Ash, magma and toxic gases that erupted from a huge volcano in West Antarctica triggered a melting event that spread throughout the southern hemisphere about 17,700 years ago, scientists have said.
A series of eruptions of Mount Takahe over 192 years changed the climate from the South Pole to the sub-tropics, according to a study in the journal PNAS. Its eruption helped to warm the southern hemisphere out of the most recent ice age about 17,700 years ago.
Mount Takahe is a very large stratovolcano. Its summit sits across the ice sheet, and has a diameter of about 35 kilometres with a caldera measuring about 10km across, where the entire summit of the volcano collapsed into its centre during an eruption. The volcano has been active for a few hundred thousand years.
Ice ages are determined by a range of planetary and climatic factors. Part of the equation is how much radiation the Earth gets from the sun, which depends on the tilt of the Earth and how this coincides with its position in the elliptical orbit. But large volcanic eruptions can also influence when a deglaciation happens.
Another factor with a big influence on climate is large and prolonged volcanic eruptions. These can introduce huge quantities of ash and gases into the atmosphere, altering global climate.
Mount Takahe's 192-year series of eruptions released a haze of fallout containing toxic heavy metals and hydrofluoric acid which extended for 2,800 km away or more. The fluorine-containing compounds interacted with the ozone layer in the atmosphere, degrading it and allowing more radiation from the sun to reach the Earth.
Residues detected in ice cores suggest that this event was large enough to trigger the melting of glaciers in the southern hemisphere.
"We postulate that these halogen-rich eruptions created a stratospheric ozone hole over Antarctica that, analogous to the modern ozone hole, led to large-scale changes in atmospheric circulation and hydroclimate throughout the southern hemisphere," said study author Joseph McConnell of the Desert Research Institute in a statement.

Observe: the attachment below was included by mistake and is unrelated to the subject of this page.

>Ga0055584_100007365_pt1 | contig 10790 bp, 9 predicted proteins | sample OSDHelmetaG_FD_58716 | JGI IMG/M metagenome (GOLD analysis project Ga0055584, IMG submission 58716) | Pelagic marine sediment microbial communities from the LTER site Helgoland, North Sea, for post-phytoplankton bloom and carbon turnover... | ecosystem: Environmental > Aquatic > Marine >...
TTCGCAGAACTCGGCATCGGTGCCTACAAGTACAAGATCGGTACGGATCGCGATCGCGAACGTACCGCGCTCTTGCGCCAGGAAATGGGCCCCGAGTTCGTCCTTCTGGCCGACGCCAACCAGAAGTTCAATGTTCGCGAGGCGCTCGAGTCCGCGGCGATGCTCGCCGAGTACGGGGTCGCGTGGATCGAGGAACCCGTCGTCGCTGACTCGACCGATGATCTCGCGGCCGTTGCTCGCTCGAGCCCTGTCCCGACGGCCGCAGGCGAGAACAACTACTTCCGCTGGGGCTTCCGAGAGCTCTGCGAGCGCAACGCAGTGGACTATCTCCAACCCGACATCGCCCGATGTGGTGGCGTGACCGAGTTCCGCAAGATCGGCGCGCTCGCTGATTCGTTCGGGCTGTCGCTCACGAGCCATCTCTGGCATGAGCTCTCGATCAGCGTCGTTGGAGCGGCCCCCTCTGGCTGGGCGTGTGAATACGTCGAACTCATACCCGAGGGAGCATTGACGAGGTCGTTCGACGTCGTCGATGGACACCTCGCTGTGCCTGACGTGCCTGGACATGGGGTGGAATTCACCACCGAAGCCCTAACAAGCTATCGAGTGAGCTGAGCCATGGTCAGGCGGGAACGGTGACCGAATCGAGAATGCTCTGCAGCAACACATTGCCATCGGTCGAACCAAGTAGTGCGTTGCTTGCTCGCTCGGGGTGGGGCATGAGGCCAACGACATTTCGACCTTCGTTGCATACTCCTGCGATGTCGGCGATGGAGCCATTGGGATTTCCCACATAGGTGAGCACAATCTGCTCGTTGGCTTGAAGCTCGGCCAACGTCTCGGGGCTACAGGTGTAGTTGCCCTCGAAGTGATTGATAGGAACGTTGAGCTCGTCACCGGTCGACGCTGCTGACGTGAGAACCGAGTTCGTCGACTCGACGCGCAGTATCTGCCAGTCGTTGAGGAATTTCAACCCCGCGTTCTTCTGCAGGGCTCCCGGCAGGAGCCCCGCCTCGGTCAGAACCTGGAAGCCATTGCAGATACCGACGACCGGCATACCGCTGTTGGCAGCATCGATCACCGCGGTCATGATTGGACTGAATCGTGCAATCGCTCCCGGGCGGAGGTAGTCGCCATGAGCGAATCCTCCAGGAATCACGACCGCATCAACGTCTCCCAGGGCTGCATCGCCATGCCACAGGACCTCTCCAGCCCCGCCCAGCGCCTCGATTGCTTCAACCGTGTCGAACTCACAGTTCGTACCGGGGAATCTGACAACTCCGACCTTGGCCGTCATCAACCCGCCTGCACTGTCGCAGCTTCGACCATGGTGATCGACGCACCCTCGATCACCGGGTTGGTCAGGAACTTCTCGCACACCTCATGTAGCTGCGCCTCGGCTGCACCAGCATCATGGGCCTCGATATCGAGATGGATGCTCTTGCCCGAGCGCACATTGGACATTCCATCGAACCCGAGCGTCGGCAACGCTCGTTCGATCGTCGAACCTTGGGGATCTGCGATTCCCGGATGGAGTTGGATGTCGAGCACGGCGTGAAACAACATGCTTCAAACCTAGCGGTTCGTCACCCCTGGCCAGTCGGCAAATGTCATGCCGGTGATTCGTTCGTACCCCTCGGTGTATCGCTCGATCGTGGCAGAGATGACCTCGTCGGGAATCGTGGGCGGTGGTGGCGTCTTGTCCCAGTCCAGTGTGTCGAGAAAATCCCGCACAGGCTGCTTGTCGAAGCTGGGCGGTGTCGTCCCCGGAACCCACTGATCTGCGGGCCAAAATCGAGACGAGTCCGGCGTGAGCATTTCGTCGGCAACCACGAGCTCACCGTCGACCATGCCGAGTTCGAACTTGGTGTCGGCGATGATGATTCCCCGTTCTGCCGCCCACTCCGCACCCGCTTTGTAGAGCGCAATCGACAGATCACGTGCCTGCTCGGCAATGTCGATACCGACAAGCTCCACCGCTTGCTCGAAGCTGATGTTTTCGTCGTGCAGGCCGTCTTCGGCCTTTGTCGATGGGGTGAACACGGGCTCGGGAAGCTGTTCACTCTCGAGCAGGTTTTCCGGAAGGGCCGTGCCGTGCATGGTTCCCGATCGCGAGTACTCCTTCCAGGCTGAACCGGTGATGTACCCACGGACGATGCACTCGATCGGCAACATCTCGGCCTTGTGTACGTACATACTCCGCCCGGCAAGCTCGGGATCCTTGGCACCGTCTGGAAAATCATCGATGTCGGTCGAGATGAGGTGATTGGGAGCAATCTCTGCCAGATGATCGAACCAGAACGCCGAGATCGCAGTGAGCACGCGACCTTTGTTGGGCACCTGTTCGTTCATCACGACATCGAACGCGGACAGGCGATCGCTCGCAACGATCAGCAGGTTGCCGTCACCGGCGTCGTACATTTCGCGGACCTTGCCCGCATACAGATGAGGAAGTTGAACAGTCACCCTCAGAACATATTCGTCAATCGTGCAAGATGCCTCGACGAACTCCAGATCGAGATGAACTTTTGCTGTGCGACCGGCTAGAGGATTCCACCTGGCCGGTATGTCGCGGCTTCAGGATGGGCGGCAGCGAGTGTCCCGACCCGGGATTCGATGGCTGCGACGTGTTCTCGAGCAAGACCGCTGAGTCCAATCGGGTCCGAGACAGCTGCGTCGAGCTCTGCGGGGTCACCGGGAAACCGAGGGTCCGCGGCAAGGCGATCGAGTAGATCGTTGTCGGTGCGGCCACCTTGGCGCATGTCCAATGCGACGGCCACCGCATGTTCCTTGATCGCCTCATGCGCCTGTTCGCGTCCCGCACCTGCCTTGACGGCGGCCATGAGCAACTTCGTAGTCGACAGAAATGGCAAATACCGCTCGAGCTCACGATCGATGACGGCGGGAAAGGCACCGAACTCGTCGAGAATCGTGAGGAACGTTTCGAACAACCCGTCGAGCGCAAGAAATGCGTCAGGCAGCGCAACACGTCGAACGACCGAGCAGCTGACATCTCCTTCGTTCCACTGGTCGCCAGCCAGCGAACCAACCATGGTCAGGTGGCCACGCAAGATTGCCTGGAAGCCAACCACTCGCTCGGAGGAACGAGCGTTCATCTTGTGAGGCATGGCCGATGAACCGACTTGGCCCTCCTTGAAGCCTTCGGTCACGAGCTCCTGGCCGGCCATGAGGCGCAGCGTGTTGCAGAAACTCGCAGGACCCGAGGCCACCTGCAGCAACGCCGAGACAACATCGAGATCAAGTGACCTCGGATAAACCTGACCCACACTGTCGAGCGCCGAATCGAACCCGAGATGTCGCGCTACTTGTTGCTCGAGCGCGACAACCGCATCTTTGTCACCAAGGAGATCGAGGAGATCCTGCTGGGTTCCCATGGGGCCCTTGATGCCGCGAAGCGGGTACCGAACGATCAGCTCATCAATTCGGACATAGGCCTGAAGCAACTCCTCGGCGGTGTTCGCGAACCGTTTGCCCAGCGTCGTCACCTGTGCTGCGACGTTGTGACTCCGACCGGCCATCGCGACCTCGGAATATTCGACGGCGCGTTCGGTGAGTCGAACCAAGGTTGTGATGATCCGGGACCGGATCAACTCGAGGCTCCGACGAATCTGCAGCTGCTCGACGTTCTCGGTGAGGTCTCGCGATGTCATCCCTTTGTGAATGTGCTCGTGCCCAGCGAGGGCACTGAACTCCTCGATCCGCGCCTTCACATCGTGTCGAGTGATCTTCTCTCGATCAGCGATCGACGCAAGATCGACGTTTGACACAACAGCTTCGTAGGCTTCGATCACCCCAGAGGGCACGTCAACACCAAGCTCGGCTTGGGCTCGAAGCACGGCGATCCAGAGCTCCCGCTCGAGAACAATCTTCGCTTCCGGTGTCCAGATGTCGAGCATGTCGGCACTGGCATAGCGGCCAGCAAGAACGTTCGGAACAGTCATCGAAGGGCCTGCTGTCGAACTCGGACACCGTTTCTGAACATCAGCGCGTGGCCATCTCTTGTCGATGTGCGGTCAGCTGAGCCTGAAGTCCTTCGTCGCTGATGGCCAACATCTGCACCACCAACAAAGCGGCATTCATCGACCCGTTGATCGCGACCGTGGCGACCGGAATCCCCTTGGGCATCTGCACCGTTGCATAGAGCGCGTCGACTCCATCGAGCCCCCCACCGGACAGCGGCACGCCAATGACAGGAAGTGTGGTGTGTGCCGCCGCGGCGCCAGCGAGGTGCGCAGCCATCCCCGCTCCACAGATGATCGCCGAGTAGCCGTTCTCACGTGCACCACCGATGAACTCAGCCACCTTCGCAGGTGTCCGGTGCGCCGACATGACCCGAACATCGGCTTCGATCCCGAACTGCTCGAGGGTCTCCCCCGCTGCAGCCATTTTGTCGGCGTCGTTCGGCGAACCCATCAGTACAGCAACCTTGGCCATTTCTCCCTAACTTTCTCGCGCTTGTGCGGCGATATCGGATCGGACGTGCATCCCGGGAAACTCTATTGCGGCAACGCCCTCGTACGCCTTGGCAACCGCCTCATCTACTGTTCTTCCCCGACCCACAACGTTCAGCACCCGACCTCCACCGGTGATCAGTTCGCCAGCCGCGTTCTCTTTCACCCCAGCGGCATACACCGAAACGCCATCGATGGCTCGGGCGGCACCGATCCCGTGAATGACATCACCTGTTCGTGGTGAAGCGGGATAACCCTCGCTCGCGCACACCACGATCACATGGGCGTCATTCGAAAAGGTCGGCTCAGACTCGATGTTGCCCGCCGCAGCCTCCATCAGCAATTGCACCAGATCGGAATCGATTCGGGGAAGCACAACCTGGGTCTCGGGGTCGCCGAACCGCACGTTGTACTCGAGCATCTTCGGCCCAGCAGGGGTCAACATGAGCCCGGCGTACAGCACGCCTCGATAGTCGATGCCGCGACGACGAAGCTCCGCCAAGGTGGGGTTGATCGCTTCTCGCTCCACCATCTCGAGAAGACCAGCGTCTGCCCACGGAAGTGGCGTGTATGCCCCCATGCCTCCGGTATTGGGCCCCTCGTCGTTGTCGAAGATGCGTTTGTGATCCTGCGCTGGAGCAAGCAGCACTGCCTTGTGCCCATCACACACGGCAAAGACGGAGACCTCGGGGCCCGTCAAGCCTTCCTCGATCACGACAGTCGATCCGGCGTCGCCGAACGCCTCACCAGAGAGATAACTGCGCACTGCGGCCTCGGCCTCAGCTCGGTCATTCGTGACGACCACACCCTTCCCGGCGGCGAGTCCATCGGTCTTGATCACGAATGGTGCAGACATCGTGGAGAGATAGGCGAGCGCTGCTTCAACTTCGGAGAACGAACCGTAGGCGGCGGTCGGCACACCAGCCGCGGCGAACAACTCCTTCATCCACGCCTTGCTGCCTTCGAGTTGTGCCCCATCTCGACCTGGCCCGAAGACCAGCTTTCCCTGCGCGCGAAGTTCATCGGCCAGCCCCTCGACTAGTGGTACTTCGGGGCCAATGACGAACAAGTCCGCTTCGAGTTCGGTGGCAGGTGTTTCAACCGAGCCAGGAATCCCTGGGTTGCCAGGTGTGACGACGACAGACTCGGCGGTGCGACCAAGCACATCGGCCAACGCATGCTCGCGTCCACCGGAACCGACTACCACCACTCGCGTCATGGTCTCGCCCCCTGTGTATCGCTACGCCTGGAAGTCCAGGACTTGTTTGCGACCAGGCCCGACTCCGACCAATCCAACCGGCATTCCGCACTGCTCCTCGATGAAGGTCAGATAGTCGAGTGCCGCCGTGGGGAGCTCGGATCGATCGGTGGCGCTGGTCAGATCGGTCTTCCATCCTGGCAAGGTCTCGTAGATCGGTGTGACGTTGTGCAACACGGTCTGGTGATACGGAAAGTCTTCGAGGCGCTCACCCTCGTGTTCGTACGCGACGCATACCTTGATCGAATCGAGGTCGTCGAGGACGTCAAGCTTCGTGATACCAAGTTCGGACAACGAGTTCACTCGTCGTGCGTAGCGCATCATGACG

"Although the climate system already was primed for the switch, we argue that these changes initiated the shift from a largely glacial to a largely interglacial climate state. The probability that this was just a coincidence is negligible."
Massive eruptions with the potential to fundamentally alter the climate are still perfectly possible today, volcanologist John Smellie of the University of Leicester, who was not involved in the research, told IBTimes UK. Mount Tahake itself is potentially still active.
"Mount Tahake was erupting 17 to 18,000 years ago. Geologically speaking, this is yesterday. If it erupted then, it's potentially perfectly capable of erupting again now."
But just one eruption wouldn't necessarily be fatal. Repeated eruptions over an extended period would most likely be necessary to have a huge and long-lasting environmental impact.
"The important feature of this event is that it was a series of at least nine eruptions taking place over nearly 200 years," Smellie said.